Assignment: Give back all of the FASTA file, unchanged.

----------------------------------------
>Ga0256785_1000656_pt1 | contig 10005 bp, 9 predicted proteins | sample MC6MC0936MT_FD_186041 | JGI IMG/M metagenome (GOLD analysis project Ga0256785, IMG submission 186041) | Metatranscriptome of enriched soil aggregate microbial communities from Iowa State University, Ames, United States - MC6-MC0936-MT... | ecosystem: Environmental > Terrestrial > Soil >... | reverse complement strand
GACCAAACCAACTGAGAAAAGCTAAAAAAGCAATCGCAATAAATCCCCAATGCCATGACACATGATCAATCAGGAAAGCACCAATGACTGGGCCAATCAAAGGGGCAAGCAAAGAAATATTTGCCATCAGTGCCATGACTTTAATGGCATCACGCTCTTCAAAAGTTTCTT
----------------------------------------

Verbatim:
>Ga0256785_1000656_pt1 | contig 10005 bp, 9 predicted proteins | sample MC6MC0936MT_FD_186041 | JGI IMG/M metagenome (GOLD analysis project Ga0256785, IMG submission 186041) | Metatranscriptome of enriched soil aggregate microbial communities from Iowa State University, Ames, United States - MC6-MC0936-MT... | ecosystem: Environmental > Terrestrial > Soil >... | reverse complement strand
GACCAAACCAACTGAGAAAAGCTAAAAAAGCAATCGCAATAAATCCCCAATGCCATGACACATGATCAATCAGGAAAGCACCAATGACTGGGCCAATCAAAGGGGCAAGCAAAGAAATATTTGCCATCAGTGCCATGACTTTAATGGCATCACGCTCTTCAAAAGTTTCTT